Johnny Marr took a long time to forge an independent career since the acrimonious split with The Smiths in 1987, but his third solo album Call The Comet is his best so far. After collaborating with a wide variety of musicians – forming supergroups, joining existing bands and playing as a guest guitarist – he finally released his well-crafted, if less than inspiring debut solo album The Messenger in 2003, followed the year after by the disappointing Playland. Now, aged 54, Marr has produced his most ambitious and interesting work under his own name.
Call The Comet is not quite a concept album, but it is unified by connected themes. “It’s set in the not-too-distant future and is mostly concerned with the idea of an alternative society,” according to Marr; “the characters in the songs are searching for a new idealism.” Although there are dystopian elements, it seems he’s reacting positively to our present era of intense division and turbulent uncertainty by imagining a more hopeful outcome for humanity.
Always an accomplished musician, he has developed his lyric writing, as well as working on his vocals so that he is now a more than passable singer. Compared with the maverick showman Morrissey, he is not a natural frontman, though of course he was never going to be satisfied with just being a sideman. Call The Comet has Marr’s personality stamped on it all the way through. Recorded with his band and self-produced at his Crazy Face Studios in Manchester, it’s a substantial album lasting almost an hour.
Rise is a big, bold opener with crashing drums, reverberating guitar chords and shimmering synths. In an apocalyptic “dawn of the dogs”, Marr gives a rallying cry for self-empowerment: “You’re the truth… Destiny is rising.” Lead single The Tracers continues the sci-fi imagining as the singer urges us to put our salvation in “the tracers” amidst Earth’s destruction and to “ride the comet”, with “Ooh, ooh” backing vocals and a pumping bass line driving it along. Hey Angel features a coruscating guitar solo from Marr – much more squealing than chiming – as the characters merge into the ether.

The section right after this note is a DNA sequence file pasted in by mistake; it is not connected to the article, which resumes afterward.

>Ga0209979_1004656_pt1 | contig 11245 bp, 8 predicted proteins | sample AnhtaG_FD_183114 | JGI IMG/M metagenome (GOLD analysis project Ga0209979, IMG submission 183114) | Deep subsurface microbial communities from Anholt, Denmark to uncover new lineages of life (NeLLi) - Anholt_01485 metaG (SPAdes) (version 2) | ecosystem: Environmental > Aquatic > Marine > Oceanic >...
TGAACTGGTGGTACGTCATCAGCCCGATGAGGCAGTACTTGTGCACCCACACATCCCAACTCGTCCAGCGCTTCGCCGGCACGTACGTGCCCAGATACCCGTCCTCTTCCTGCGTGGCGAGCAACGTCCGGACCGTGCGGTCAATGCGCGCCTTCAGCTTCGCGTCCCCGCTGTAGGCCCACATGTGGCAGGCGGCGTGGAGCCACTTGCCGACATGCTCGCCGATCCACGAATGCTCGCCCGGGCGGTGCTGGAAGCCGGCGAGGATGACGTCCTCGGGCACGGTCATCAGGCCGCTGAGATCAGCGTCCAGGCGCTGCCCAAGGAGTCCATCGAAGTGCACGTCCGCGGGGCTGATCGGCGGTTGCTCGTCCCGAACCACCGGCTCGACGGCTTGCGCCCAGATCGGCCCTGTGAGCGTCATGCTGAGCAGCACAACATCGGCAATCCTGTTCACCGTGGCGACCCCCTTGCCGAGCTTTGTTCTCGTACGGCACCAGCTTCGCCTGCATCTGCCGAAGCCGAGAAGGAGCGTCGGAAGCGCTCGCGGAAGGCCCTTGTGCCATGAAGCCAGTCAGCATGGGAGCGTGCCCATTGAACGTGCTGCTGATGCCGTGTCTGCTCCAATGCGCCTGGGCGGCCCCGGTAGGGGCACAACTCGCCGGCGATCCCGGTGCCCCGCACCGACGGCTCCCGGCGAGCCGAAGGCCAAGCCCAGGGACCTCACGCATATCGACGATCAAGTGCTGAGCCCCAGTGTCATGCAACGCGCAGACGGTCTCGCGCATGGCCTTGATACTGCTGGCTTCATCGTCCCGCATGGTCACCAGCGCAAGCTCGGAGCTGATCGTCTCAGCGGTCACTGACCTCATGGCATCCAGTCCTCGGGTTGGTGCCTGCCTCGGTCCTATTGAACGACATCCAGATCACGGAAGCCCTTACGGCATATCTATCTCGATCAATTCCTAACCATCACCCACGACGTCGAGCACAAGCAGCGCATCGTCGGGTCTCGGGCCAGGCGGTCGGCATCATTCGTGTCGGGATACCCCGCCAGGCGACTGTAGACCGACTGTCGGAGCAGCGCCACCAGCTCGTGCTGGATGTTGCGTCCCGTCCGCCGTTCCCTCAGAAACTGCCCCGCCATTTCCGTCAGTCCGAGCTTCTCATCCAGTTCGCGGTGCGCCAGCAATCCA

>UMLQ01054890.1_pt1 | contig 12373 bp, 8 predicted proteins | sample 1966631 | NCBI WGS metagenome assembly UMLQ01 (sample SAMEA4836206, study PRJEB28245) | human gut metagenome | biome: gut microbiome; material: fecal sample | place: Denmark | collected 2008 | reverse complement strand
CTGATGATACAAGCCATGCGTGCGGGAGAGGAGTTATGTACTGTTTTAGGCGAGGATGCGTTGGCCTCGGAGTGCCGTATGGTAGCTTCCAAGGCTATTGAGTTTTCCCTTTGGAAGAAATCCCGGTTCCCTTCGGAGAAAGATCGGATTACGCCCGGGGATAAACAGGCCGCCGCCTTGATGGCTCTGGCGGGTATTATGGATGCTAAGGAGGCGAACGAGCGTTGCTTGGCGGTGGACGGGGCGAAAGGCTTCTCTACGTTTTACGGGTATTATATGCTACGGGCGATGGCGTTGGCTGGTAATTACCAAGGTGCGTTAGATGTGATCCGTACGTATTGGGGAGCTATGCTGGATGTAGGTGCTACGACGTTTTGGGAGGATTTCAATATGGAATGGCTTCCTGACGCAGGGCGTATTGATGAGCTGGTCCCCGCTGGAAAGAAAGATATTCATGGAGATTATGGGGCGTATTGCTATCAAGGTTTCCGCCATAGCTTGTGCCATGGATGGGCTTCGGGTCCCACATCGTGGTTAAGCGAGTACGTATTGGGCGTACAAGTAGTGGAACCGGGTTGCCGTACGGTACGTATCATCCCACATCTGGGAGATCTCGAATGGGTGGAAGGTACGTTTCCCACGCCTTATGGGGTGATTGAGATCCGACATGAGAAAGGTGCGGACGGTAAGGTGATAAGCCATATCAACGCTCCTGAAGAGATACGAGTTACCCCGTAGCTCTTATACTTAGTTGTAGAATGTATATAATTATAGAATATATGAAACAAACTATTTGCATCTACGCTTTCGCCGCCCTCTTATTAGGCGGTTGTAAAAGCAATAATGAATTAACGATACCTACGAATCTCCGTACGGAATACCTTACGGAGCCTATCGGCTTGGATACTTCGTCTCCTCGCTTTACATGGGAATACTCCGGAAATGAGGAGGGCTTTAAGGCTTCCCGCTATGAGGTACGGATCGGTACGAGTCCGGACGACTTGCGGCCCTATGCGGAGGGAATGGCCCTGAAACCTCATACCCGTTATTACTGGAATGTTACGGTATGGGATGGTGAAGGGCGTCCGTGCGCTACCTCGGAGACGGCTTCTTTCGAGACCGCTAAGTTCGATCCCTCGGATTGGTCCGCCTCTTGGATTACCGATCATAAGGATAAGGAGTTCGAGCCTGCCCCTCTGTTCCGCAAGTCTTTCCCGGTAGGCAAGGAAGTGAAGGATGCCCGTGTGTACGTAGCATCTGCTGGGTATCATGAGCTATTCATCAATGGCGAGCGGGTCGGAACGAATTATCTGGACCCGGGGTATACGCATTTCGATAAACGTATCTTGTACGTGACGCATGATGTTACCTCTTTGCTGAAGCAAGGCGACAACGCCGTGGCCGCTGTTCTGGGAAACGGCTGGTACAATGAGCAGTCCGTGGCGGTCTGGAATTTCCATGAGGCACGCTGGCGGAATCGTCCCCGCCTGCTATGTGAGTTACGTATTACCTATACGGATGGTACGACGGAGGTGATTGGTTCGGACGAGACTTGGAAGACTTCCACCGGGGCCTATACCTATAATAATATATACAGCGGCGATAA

Second single Hi Hello is the closest thing here to The Smiths, a bittersweet song with trademark guitar arpeggios and a groove that echoes There Is A Light That Never Goes Out. The electro-pop New Dominions, though, as its name suggests, has a futuristic vibe with its motorik beat, like the early krautrock-influenced Simple Minds, as Marr sings: “Take the fast light to the real dream / I won’t go to no darkness after.” Opening with acoustic guitar strumming, Day In Day Out is a more traditional, catchy tune with hooks galore.
Walk Into The Sea is the most experimental offering on the album, with its high-pitched piano notes, dreamily discordant ambience and part-sung, part-spoken vocals suggesting baptism for a new life: “We are born again… And hope breaks on me.” The most danceable track Bug is a rejection of the virus of right-wing ideology: “Population is sick and shaking… Nah nah no more.”
With its dark and doomy keyboards and industrial-style drumming, Actor Attractor evokes Joy Division, as Marr exhorts, “Forever we can live to the limit / Forever we can give to the limit”. The sweeter-sounding Spiral Cities has laid-back vocals and liquid guitar playing, while My Eternal is moody, The Cure-like synth rock. The soaring melody of closing track A Different Gun – a considered response to the terrorist attack in Nice on Bastille Day 2016 – accompanies Marr’s plea for living together in peaceful normality: “And we’re taking every day that comes… Stay and come out tonight.”
Compared with some of the oddball and downright disturbing comments Morrissey has been making – both in and out of his songs – over the last few years, Marr offers a vision of a more humane, liberal future. While one Smith seems to have lost the plot, another has found his voice.